The sixth step you need to take is to develop alternative sources of income to your job or jobs. The last downturn showed us that jobs can disappear almost instantly, so having other employment option is critical. Recent events have shown that government programs, such as unemployment insurance and food stamps, might not be available in the near future. Look for other means of generating income, such as small businesses, rental properties, online businesses, freelancing, and part-time jobs. Even if you only make a little money, it is better than no money.

The seventh step is to be as self-sufficient as possible. Try such steps as growing your own vegetables, generating your own electricity, relying on a bicycle instead of car for transportation, and so on. The more you can produce yourself, the less money your family will need to spend to survive.

Don’t Neglect Bartering

Those without money can resort to plain old-fashioned bartering. If you grow a garden, you might be able to trade fresh produce for items your neighbor owns or services your family needs. This has worked before during the Great Depression; my grandfather survived by repairing watches in a small town in Virginia. The local farmers often paid him with food rather than money.

If you have a skill such as car repair, hairstyling, nursing, tax preparation, etc., you might be able to trade it for items you need or can sell more easily. Take an inventory of the skills you have, and see what you can use.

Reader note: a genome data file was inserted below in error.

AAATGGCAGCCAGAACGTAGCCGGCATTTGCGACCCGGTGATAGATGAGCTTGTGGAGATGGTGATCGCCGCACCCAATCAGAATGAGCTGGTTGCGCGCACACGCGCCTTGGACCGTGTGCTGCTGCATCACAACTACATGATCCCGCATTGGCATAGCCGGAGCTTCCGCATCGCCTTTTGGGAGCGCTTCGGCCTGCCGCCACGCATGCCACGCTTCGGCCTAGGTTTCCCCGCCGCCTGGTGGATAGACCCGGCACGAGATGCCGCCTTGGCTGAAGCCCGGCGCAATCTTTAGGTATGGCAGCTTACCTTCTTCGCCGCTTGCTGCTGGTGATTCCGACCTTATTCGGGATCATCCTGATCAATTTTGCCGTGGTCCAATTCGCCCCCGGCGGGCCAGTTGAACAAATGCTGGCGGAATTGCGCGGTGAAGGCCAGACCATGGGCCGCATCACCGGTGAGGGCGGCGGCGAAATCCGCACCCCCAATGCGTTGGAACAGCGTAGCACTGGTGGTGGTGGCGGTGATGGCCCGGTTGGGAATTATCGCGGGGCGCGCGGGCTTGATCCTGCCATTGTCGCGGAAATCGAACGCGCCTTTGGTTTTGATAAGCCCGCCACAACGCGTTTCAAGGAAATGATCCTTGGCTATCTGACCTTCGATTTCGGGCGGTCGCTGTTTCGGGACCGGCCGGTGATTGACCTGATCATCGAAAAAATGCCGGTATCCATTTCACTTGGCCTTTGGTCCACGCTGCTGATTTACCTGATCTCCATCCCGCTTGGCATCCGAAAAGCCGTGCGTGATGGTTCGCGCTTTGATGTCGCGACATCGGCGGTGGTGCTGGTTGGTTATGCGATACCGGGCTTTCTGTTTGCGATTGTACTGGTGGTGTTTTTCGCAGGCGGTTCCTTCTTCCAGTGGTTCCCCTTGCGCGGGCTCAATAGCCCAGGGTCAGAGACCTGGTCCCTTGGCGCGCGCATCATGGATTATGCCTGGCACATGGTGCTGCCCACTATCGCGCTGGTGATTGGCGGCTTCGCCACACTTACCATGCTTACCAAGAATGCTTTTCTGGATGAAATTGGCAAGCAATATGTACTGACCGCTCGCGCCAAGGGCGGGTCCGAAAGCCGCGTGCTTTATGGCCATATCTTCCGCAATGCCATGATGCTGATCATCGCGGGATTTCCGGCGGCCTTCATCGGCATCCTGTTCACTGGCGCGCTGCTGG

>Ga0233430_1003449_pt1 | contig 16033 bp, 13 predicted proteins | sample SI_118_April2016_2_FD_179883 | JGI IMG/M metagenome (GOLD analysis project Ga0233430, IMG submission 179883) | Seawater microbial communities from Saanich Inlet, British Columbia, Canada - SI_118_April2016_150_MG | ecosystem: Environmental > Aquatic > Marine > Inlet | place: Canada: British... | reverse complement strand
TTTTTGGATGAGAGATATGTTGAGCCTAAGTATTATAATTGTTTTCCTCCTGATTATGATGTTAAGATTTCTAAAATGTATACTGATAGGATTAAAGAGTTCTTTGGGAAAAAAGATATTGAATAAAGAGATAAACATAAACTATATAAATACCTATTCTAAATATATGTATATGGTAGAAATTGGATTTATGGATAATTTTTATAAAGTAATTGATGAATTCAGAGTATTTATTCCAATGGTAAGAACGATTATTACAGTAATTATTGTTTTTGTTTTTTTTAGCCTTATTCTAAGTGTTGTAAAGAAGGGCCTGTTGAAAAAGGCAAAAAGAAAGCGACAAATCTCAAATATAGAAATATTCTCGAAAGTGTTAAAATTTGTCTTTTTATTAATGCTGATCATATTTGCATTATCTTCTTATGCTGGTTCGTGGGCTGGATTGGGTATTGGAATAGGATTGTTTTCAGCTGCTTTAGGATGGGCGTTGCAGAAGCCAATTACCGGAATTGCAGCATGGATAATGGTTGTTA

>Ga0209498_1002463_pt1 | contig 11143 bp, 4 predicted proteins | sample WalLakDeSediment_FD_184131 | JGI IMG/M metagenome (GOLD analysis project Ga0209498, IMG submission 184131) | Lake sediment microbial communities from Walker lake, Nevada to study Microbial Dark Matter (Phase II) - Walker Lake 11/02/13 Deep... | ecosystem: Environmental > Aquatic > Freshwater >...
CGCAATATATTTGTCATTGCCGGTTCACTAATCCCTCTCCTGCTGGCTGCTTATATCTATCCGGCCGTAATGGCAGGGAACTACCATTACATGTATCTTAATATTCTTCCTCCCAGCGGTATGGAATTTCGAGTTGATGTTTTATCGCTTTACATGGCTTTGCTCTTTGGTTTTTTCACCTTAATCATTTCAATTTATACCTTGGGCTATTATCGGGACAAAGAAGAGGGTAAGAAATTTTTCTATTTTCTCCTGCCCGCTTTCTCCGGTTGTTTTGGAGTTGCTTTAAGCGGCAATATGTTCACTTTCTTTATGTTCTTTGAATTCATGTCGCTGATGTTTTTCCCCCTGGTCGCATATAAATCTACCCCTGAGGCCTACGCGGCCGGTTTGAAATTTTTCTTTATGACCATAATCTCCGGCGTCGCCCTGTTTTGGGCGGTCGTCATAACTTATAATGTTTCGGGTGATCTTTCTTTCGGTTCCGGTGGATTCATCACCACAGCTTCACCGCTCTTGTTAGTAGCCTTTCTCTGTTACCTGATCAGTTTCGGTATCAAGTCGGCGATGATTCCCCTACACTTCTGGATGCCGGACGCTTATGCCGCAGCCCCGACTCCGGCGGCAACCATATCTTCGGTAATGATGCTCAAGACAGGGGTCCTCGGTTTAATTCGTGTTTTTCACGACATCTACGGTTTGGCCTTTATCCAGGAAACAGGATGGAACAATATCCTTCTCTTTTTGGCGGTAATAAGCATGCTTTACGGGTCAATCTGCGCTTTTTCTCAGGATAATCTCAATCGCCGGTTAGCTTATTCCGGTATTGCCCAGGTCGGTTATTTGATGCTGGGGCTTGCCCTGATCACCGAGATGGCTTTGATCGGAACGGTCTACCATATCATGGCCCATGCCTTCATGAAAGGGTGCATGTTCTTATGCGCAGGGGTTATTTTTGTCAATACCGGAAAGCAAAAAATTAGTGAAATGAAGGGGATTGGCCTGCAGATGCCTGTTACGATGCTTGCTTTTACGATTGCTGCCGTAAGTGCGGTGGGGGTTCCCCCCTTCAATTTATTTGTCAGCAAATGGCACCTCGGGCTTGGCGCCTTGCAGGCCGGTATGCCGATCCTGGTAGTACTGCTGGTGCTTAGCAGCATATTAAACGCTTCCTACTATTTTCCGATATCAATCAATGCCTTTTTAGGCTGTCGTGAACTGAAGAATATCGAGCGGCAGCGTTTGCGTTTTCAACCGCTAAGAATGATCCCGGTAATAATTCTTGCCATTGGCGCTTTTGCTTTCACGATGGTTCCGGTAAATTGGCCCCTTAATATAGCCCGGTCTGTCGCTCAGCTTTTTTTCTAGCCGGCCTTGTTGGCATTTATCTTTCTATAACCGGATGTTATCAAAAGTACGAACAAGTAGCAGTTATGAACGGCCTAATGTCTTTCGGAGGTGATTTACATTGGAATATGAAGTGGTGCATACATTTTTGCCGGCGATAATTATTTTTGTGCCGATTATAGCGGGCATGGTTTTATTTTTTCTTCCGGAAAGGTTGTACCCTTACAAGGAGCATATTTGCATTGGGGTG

Financial Downturns Can Equal Opportunity

An economic collapse can be an opportunity for those that have cash and brains. Valuable investments, such as real estate, stocks, precious metals, antiques, and collectibles, often sell for a fraction of their worth after a downturn. Remember how little real estate in Florida was selling for in 2009? Those with cash can pick up some terrific bargains in such a situation.

If you play your cards right, you might better your family’s position during a collapse. If real estate prices collapse, you might be able to pick up a home at a much lower price. You might also be able to buy rental property or houses you can fix up and resell at a lower price.

If you can’t afford real estate, there are other opportunities out there. If the stock market collapses again, you might be able to pick up valuable shares at a fraction of the price. If you don’t trust stocks, try going shopping for items such as collectibles, antiques, guns, gold coins, tools, etc. when the collapse comes. Those are often sold at a low price in desperate times.

Be Flexible And Think The Unthinkable

The key to survival, especially economic survival, is flexibility, so if you want to get your family through an economic collapse, you will have to be flexible and creative. Those who are willing to adapt to changing times will survive and thrive, and those that don’t will suffer.

The way to become flexible is to start thinking about the unthinkable. Ask yourself, how will I make a living and support my family if my job disappears and there’s no unemployment insurance? The best way to answer that question is to start thinking about it.